Mixed-Up!

A Singaporean couple who conceived their baby via in-vitro fertilisation are reeling from shock to discover that the child's DNA does not match the father's. In-vitro fertilisation is a process whereby the sperm and egg are extracted from the husband and wife respectively.

The couple is shocked and disappointed, and now want answers from the Thomson Fertility Centre and have also sought legal advice. On the 2nd of November, the hospital said that it was unable to discuss or comment on any case. "All our patients' information is treated with strict confidence. It is our policy to respect our patients' privacy and confidentiality," said Ms Patricia Lee, director of corporate development at the Thomas Fertility Centre Limited. The centre also says that it is very sorry and distressed over the sperm mix-up, and pledged to offer all possible support to the affected couple. MOH also says that certain practices in the centre can be improved, and it will be issuing additional directives to correct them, even though this is the first encounter with such a problem in 22 years at the centre, which is rated as one of the best private medical centres here. The hospital has many stringent checks, but human error might still take place.

What will happen to the baby? The couple has already decided to keep it, but they will be individually counselled to identify any potential problems between the couple. I feel that their relatives and friends will ask them questions about why their baby looks different, and their marriage has to be strong enough to withstand all these questions.

As for others that wish to go through IVF treatment at Thomas Fertility Centre, some say that they will not stop their treatment despite of the mix-up. "The service there is very good and professional. They explained the entire process to us during counselling. I don't feel like they wanted to make money from us, but that they really wanted the treatment to be successful for us," Mrs Lim, a customer says.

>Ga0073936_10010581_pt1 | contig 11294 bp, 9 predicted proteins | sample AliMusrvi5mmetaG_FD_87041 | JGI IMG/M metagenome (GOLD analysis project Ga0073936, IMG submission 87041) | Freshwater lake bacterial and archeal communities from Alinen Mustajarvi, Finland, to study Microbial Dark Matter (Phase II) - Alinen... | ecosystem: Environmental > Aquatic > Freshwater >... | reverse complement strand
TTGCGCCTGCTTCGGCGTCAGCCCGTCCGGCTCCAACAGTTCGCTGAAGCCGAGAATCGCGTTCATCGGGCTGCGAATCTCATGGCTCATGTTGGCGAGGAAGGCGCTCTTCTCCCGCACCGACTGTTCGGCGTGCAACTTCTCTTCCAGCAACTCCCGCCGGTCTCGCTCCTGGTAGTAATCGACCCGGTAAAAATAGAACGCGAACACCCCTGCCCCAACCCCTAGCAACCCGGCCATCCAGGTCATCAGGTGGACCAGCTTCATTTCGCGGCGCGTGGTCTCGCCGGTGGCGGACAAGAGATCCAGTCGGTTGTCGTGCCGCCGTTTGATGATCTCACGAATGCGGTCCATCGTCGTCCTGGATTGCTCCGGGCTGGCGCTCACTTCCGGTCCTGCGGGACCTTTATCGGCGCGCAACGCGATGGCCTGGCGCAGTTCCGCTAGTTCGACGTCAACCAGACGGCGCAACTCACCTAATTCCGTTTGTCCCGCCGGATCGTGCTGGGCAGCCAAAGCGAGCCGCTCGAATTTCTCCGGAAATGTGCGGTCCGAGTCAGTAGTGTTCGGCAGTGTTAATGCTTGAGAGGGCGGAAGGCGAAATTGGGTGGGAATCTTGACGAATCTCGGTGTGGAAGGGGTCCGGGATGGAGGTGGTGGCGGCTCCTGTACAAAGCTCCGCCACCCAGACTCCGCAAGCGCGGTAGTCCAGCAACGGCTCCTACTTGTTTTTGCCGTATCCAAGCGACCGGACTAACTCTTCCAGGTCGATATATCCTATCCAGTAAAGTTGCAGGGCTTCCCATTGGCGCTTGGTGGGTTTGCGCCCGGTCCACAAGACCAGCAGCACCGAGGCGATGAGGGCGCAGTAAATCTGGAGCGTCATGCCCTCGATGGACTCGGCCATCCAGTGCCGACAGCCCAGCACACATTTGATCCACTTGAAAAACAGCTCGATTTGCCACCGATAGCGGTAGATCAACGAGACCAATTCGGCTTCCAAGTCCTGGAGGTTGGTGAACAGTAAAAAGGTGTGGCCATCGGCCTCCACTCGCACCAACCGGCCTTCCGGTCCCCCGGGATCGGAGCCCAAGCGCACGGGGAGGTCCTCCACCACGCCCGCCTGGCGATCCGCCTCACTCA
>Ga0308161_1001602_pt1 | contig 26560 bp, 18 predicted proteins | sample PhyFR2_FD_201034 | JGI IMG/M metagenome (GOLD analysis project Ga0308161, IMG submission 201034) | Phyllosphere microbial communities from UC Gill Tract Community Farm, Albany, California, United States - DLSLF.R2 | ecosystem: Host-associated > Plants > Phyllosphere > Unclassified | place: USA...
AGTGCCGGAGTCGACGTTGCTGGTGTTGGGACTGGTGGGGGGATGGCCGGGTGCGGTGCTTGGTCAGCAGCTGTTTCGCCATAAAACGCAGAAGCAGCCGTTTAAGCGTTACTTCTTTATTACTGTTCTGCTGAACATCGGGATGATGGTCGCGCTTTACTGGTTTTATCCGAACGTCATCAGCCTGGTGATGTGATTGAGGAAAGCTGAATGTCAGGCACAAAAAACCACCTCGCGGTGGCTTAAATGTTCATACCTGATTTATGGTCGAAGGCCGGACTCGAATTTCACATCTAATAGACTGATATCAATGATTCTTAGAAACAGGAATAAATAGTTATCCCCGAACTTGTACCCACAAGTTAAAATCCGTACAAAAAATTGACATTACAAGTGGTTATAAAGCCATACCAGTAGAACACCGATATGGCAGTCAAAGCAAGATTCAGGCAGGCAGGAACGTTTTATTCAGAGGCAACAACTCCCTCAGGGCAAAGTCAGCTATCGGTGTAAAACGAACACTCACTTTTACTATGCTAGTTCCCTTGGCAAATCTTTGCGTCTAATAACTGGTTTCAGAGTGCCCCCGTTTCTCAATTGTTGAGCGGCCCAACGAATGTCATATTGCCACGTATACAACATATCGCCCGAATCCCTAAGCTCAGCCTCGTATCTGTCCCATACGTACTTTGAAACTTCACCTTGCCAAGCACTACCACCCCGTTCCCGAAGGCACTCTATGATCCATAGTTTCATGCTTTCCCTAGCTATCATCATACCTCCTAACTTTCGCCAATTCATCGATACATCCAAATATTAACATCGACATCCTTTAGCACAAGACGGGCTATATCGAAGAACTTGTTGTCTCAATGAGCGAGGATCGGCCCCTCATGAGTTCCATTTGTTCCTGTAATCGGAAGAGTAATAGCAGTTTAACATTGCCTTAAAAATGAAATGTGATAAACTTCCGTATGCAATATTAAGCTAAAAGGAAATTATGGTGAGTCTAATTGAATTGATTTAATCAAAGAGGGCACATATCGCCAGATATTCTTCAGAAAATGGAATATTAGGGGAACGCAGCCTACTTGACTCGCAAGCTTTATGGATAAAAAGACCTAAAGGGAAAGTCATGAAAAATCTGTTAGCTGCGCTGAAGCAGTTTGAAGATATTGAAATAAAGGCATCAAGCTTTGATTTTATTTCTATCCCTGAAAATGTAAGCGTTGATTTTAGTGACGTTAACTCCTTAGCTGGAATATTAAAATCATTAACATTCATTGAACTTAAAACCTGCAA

The man whose semen was used is technically considered as the biological dad of the baby. However, his legal rights are unclear according to today's law. Senior Counsel Deborah Barker of KhatterWong law firm said yesterday that the law ad it stands does not give the man whose sperm was mistakenly used any right to the child: he is in the same position as the father of an illegitimate child. Women's Charter made it a parent's duty to be responsible for the child. In this case, the man whose sperm was mistakenly used is the biological dad of the baby, so can the child or mother file a maintenance claim if they know who the sperm donor is? However, must Thomson Fertility Centre disclose the identity of the donor when the court orders it to?"The law may need to be revised to provide that the maintenance claim cannot be brought against anonymous donors or against biological fathers in situations where an IVF mix-up occurred." says Professor Lee.

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Hi guys, I'm a student in Singapore, and this are some thoughts and essays I have written over the years.